After missing all of 2019, Kansas City Royals catcher Salvador Perez will see extended stretches of time at first base in 2020, per The Athletic’s Alec Lewis (via Twitter). Perez underwent Tommy John surgery, and the Royals are willing to be cautious with their catcher as they ease him back in behind the plate. New manager Mike Matheny can certainly commiserate, having spent so many years behind the dish himself.
By Opening Day, Perez may be the last bastion of their title team. Danny Duffy remains, and there’s still a chance that Alex Gordon returns, but if Gordon retires or signs elsewhere, Perez would be the last remaining every day piece of their back-to-back pennant winning teams. Especially now that manager Ned Yost has passed the torch to Matheny, Perez represents an important daily reminder as the bridge to a successful era of Royals baseball.
Simply from a scorebook standpoint, a catcher with a strong defensive reputation who annually hits 20 home runs like Perez is extremely valuable, though poor baserunning and an extremely low walk rate have somewhat mitigated the plus sides of Perez’s game. Regardless, priority one will be avoiding another lost season like 2019. Besides, neither first base nor catcher is a position of real strength for the Royals sans Perez. As with Perez’s counterpart in the 2014 World Series Buster Posey, time at first base should ease the physical toll on Perez’s knees, arm, and back as he prepares to enter his thirties in early May. It may be that this move will be what allows Perez to maintain his influence behind the dish for longer, if not with the workload of his younger years.
As Perez returns to service, there’s some chatter about another member of the title team returning. MLB.com’s Jeffrey Flanagan asked Dayton Moore about the possibility of a Greg Holland signing, to which Moore expressed some optimism. Granted, it would have been a bizarre jab for Moore to outright reject Flanagan’s postulating, but Holland does fit the mold of a free agent the Royals could afford and who might have some interest in playing in Kansas City.
Holland, 34, came out the chute hot last season as the Diamondbacks closer, but he was released after 40 appearances and a 4.54 ERA/4.76 FIP. Thus continued the late-career trend of hot-and-cold for Holland, who simply couldn’t find the strike zone with consistency. He can still miss bats (10.3 K/9), but 6.1 BB/9 and 6 wild pitches led to 5 blown saves and his eventual removal from the closer’s role in Arizona despite 17 successful conversions.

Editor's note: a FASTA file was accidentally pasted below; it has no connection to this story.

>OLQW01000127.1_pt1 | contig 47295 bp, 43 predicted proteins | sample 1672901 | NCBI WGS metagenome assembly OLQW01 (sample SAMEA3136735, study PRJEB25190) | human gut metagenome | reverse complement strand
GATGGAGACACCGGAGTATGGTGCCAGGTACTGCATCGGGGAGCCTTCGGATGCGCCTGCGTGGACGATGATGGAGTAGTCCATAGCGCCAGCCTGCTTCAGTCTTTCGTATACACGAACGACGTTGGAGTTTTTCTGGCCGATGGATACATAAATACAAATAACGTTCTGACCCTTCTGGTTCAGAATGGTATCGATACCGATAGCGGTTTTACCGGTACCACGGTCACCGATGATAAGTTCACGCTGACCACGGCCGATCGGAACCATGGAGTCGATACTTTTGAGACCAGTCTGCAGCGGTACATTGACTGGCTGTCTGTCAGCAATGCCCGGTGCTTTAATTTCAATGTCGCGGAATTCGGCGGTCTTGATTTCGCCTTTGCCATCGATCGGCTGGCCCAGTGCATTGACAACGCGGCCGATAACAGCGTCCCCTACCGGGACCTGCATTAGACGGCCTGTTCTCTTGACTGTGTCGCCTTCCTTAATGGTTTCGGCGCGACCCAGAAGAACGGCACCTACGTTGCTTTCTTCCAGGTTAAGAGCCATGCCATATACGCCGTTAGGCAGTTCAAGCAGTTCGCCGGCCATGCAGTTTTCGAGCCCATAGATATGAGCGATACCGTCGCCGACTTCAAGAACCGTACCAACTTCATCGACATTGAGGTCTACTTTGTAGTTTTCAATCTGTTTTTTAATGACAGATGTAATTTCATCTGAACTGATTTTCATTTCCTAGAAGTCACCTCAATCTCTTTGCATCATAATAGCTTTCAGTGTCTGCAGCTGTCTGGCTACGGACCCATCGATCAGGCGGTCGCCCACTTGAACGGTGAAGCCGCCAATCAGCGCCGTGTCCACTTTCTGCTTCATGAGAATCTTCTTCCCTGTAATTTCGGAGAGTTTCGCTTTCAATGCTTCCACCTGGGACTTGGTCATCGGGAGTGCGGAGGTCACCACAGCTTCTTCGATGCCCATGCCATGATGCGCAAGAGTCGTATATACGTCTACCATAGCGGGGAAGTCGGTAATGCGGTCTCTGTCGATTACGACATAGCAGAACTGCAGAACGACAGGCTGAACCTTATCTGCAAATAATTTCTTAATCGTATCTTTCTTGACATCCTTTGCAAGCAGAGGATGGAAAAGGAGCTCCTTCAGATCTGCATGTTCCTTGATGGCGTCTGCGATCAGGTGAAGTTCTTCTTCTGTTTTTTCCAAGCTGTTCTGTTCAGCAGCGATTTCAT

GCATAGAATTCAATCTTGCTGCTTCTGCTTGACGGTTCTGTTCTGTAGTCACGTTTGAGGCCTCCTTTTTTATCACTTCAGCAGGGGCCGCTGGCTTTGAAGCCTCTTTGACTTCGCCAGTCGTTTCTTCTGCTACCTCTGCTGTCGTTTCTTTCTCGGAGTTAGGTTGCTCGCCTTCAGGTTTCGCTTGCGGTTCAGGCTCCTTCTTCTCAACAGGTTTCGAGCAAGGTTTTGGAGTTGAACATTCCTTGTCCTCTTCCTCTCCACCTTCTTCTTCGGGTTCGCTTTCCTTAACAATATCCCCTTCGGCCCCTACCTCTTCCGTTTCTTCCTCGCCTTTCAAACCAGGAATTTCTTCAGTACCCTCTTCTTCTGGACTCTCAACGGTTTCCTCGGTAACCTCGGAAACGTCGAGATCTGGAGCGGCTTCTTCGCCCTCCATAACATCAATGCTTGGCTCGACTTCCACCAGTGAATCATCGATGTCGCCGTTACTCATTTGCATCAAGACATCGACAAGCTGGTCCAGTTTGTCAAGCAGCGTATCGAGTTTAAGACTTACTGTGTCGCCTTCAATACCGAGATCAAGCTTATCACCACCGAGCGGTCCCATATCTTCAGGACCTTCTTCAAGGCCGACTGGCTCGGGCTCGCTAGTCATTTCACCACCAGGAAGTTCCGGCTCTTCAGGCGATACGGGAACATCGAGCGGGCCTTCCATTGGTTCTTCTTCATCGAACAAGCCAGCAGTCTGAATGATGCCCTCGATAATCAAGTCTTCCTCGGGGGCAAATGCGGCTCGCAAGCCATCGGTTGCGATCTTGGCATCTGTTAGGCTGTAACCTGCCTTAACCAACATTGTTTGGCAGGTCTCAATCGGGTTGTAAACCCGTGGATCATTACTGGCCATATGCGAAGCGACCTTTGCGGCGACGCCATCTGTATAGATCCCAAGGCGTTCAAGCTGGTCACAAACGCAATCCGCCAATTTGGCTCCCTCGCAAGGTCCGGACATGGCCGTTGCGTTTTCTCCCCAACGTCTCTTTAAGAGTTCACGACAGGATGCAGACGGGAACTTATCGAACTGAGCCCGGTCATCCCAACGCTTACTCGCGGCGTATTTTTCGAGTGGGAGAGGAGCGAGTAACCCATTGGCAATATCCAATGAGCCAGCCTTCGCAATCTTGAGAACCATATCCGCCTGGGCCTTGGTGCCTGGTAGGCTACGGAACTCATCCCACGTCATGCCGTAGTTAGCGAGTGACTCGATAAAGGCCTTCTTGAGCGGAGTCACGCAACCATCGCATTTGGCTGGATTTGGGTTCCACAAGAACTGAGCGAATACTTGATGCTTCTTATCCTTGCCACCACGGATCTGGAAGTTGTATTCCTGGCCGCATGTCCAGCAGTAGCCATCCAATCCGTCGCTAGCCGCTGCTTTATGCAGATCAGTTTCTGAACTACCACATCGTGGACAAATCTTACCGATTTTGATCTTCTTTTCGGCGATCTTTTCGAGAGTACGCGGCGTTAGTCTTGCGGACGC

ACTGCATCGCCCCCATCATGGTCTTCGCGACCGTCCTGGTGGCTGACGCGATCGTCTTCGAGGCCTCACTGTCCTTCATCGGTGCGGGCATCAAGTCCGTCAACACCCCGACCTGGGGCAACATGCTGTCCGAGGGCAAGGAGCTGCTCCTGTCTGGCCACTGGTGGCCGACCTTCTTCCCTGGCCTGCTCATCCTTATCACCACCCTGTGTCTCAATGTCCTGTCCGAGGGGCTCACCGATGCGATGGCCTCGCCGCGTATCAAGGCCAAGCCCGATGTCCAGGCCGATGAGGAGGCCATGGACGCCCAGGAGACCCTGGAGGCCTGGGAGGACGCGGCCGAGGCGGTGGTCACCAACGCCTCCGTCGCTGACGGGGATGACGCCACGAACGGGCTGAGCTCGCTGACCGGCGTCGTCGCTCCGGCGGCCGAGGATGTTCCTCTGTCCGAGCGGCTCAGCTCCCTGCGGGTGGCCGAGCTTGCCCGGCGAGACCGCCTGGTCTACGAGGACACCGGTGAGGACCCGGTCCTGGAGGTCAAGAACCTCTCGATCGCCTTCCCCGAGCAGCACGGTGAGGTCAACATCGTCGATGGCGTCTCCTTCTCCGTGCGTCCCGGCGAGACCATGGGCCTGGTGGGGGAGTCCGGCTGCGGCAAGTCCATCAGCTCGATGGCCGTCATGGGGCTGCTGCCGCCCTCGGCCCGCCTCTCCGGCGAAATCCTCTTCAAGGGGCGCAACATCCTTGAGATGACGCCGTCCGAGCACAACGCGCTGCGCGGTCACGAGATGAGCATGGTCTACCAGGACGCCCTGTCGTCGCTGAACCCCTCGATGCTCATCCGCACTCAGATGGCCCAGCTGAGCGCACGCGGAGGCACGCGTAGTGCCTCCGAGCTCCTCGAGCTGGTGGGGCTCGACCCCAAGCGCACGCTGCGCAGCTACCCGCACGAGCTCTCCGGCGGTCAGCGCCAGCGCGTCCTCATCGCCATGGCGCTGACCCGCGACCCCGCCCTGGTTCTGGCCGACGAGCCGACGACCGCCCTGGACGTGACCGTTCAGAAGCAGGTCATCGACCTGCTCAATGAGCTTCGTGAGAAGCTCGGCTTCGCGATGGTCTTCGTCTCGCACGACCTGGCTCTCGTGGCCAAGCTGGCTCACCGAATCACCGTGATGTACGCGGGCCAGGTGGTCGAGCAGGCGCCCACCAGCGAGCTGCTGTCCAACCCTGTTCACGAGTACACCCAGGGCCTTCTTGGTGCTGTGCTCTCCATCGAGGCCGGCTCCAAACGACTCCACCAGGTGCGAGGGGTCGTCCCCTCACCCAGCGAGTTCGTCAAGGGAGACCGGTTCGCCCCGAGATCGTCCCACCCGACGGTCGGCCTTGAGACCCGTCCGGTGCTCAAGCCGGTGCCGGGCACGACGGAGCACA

Once released, he signed on with the Nationals, for whom he’d put together a masterful 24 games with a 0.84 ERA at the end of 2018. He didn’t give up a single earned run in 9 innings for the Nats’ Double-A affiliate, but he did not find his way back to the big leagues.
As for the rest of the Royals roster, Moore doesn’t foresee much movement on the big league front. Whit Merrifield, Jorge Soler, and Adalberto Mondesi are parts of their core and the Royals have no intention of breaking them up, per Lynn Worthy of the Kansas City Star. There is excitement internally about the return of Perez and even Duffy gets a shoutout from Moore as having the potential to get better in the latter years of his contract. Though that’s not typically the arc for pitchers on the backside of thirty, it would not be wholly unprecedented. Duffy’s last two seasons have been largely forgettable as he’s put together 285 2/3 innings of 4.63 ERA baseball (4.74 FIP) while making roughly 25 starts per season.
Beyond those core performers, the Royals believe in the growth potential of infielder Nicky Lopez as well as first baseman Ryan O’Hearn. Both players struggled mightily in 2019. Lopez, 24, hit an underwhelming .240/.276/.325 in 402 player appearances, and O’Hearn, 25, wasn’t much better at .195/.281/.369. For players with at least 350 plate appearances, O’Hearn’s 69 wRC+ ranked 5th from the bottom in the American League, while Lopez came in dead last at 56 wRC+, two points behind Chris Davis’ mark of 58 wRC+.